Originally published: February 2022

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Though it may not always seem like it, teens notice and care about what adults say and do. They listen to our words, watch our actions, and tend to follow our lead. This is especially true when it comes to physical activity—there may be no greater influence on a teen than parents and family members.

Active living boosts physical and mental health, and can improve school performance, self-esteem, and social emotional development. It also helps families create shared experiences, memories, and bonds.

Read on for helpful tips to influence your teen’s physical activity. These actions can go a long way to helping them stay healthy and happy.

Make physical activity a way of life

Physical activity gets easier when it’s a natural part of everyday life. As much as you can, weave active living into your family’s routines, norms, and culture. For example:

  • Travel in active ways. Help your teen find safe routes to school and around the community so they can cycle, walk, scoot, rollerblade, or even snowshoe. Give them a chance to build their active travel skills and independence. For example, teach them how to use public transit, or how to tune a bike.
  • Make time for unstructured physical activity. Give your teen opportunity and space to get active in ways that make sense to them. They might want to walk to the corner store, skateboard with friends, or just spend time outside.
  • Get outside in all types of weather. Each season presents families with unique ways to get active. Whether your teen is hiking with the dog, playing catch with a friend, or shoveling snow for their grandparents, it’s likely that they’re moving more, sitting less, and feeling good.

Plan for active days

Daily responsibilities can take time away from physical activity. As a family, commit to getting active as much as possible, and plan how you’ll make it happen. Every family is unique, so there’s no one-size-fits-all solution. Try these ideas, and do what works for you:

  • Set family goals for how much time you’ll spend getting active each day, week, or month.
  • Make a written plan or calendar of the physical activities each member of your family will do. This technique helps to keep adults accountable, and it’s a handy life skill for teens to learn and practice.
  • Get everyone involved in choosing and leading family physical activities. Teens are more likely to take part when they’ve had a say in the decision-making.
  • Have family conversations about why it’s important to balance time spent sweating, stepping, sitting, and sleeping. Try the Build Your Best Day online tool for ideas and conversation-starters.
  • Keep it interesting! Encourage a variety of activities, including heart-pumping, vigorous physical activities (like jumping rope, dancing, or running) and light physical activities (like stretching, walking, or yoga).
  • Set an example by continuing to do physical activities you enjoy. Invite your teen to join you!

Model and encourage healthy screen use

Devices like TVs, phones and tablets can pull our time and attention away from physical activity, conversation, and connection. While screen time is necessary for most teens in order to keep up with their school and social lives, it can be helpful to create a family culture where some time is screen-free.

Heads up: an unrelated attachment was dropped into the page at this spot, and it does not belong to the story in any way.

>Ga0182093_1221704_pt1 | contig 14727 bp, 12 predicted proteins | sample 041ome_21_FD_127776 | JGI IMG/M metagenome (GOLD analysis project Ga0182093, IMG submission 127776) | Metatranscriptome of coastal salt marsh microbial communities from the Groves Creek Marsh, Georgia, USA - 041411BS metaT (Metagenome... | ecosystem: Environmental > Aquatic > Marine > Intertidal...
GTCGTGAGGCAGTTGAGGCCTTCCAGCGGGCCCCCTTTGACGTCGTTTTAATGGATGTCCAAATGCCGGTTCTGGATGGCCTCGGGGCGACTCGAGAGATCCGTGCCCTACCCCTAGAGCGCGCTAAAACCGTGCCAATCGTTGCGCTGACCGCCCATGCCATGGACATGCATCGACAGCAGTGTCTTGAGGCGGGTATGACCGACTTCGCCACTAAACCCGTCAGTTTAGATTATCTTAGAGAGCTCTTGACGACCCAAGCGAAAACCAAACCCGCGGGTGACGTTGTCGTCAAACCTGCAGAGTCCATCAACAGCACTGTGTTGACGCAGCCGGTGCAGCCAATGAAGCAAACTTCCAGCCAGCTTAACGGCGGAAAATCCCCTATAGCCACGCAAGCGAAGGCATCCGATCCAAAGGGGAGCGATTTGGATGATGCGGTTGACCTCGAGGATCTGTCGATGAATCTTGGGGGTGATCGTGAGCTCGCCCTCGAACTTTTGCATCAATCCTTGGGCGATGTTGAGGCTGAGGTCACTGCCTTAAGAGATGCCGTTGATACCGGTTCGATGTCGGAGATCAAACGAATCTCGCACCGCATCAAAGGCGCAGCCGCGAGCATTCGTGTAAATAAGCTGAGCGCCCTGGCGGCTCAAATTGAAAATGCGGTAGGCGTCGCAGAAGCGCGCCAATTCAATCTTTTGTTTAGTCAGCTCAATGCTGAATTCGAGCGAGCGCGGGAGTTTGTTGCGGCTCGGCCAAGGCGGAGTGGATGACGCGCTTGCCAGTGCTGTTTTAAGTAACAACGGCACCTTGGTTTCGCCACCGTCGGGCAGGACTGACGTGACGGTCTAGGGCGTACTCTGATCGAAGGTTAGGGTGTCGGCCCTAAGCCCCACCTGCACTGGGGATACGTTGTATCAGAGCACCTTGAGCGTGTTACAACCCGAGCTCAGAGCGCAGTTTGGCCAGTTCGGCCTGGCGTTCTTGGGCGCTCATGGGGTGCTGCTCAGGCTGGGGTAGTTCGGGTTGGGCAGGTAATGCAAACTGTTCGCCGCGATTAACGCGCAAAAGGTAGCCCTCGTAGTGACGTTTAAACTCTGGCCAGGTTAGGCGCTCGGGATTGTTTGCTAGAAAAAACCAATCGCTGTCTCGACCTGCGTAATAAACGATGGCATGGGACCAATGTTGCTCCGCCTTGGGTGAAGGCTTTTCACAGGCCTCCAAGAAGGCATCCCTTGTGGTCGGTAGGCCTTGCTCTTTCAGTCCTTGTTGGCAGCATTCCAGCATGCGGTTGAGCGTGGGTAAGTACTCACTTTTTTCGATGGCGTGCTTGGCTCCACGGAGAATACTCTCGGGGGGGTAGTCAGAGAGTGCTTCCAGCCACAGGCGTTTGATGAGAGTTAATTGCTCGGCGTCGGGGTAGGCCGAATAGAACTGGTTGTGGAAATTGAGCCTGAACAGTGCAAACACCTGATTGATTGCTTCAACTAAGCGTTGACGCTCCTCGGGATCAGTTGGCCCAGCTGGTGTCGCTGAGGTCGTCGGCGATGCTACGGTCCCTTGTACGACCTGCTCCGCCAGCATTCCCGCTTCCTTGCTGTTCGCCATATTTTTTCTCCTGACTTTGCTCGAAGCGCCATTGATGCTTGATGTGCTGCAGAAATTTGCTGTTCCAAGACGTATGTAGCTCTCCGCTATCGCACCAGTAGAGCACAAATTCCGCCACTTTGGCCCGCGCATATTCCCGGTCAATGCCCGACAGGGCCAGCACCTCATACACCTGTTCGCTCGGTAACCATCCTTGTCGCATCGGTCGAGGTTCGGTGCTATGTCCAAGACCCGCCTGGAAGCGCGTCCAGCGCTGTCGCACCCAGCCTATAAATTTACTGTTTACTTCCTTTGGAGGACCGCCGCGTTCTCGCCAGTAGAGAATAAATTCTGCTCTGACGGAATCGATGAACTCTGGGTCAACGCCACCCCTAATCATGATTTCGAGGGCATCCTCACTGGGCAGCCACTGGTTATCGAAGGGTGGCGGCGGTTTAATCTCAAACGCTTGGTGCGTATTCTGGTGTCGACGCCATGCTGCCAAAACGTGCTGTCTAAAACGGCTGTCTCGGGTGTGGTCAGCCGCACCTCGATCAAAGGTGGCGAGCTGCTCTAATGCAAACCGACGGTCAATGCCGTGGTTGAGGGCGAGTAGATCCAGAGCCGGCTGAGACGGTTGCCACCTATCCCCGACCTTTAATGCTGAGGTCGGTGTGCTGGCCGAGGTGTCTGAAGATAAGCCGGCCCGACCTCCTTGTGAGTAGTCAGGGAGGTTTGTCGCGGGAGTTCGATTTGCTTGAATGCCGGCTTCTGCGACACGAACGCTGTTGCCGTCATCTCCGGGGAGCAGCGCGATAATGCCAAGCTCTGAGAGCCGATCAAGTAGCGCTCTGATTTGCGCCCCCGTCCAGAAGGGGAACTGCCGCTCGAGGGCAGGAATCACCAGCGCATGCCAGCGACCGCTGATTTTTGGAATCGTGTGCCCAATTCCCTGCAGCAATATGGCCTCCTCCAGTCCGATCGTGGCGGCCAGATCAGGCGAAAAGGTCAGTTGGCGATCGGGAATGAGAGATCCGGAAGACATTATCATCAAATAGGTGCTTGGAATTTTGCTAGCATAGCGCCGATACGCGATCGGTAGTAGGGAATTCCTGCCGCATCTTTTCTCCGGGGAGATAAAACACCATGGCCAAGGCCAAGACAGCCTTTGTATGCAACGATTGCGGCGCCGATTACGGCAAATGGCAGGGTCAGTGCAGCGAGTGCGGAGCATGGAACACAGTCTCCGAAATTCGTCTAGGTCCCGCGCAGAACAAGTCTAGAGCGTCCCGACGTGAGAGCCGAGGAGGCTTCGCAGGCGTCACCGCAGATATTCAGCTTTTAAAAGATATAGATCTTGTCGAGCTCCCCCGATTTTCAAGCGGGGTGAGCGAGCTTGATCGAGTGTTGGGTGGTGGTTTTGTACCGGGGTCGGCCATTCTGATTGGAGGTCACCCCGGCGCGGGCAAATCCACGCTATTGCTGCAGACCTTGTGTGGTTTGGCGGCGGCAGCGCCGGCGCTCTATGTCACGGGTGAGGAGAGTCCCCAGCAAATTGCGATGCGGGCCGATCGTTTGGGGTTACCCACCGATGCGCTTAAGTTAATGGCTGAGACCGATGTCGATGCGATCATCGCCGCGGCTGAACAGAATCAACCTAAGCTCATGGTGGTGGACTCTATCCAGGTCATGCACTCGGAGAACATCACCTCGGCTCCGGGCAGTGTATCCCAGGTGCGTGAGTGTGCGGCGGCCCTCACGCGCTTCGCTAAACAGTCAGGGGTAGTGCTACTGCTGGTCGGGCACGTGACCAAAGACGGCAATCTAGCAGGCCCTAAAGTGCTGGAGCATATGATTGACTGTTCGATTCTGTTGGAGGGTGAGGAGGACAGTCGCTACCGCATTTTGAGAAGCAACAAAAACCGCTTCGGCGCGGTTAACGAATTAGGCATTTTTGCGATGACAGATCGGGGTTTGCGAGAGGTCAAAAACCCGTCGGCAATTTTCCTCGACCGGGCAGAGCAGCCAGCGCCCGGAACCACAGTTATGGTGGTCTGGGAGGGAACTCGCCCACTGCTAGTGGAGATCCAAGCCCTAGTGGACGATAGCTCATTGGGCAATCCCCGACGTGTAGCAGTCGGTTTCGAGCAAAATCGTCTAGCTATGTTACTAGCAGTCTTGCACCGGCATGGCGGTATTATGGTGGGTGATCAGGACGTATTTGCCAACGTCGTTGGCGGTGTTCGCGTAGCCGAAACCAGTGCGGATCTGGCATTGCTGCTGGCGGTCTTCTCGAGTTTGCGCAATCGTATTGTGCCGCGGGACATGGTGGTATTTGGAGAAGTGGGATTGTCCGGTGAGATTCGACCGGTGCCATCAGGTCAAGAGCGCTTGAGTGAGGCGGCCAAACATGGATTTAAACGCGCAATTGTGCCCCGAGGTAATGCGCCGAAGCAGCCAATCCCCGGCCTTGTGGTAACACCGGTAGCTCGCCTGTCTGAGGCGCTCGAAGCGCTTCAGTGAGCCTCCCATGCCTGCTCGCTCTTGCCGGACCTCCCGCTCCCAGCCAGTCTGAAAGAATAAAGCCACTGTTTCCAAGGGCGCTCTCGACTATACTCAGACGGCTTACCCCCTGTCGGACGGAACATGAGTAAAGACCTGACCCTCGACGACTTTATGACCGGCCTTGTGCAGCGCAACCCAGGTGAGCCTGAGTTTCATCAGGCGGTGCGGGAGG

Talk openly with your teen about the pros and cons of screen use. Get them involved in creating family plans, pledges, or agreements—they’re more likely to buy-in when they’ve had a say in the decision. For example, together as a family you can: 

  • Agree on an amount of screen time that’s acceptable
  • Identify screen-free zones in the home, like bedrooms or the dinner table
  • Set priorities around screen-free family activities
  • Figure out how to make screen time more active, like through movement-based video games, geocaching, or how-to videos for learning a new skill

Once your plan is in place, remember that you’ll be held accountable too! Set a great example by putting down your device when you’ve agreed to unplug. Give your family your full attention. 

Have fun with it

Keep family physical activity focused on fun. Model how to let go of things like ability, achievement, or competition. Studies show that enjoyment matters more—when teens do physical activities they love, they tend to stick with them for life. Here’s what you can do:

  • Let your teen choose their active clubs, sports, and teams (even if they’re not the same ones you would choose).
  • Challenge your family to try new activities together or start active family traditions—go ice fishing, play cricket, or hike a new trail.
  • Connect with culture—explore physical activities, sports, and games linked to your family’s heritage or diverse cultures. For example, try Ukrainian dance, traditional Indigenous games, or Nordic skiing.
  • Accept that sometimes your teen would rather get active with their friends than family—it’s only natural! Help them meet up with friends for active play, organized sport, or just to spend time outside.
  • Show your teen that you’re never too old learn, play, and try new things. Let them choose the next family activity, and give it a shot even if it is something outside your comfort zone. You’ll be glad you did.

For more tips for your active family, go to: 

For financial  assistance to get your teen into a sport or physical activity, go to Jump Start: Individual child grants.

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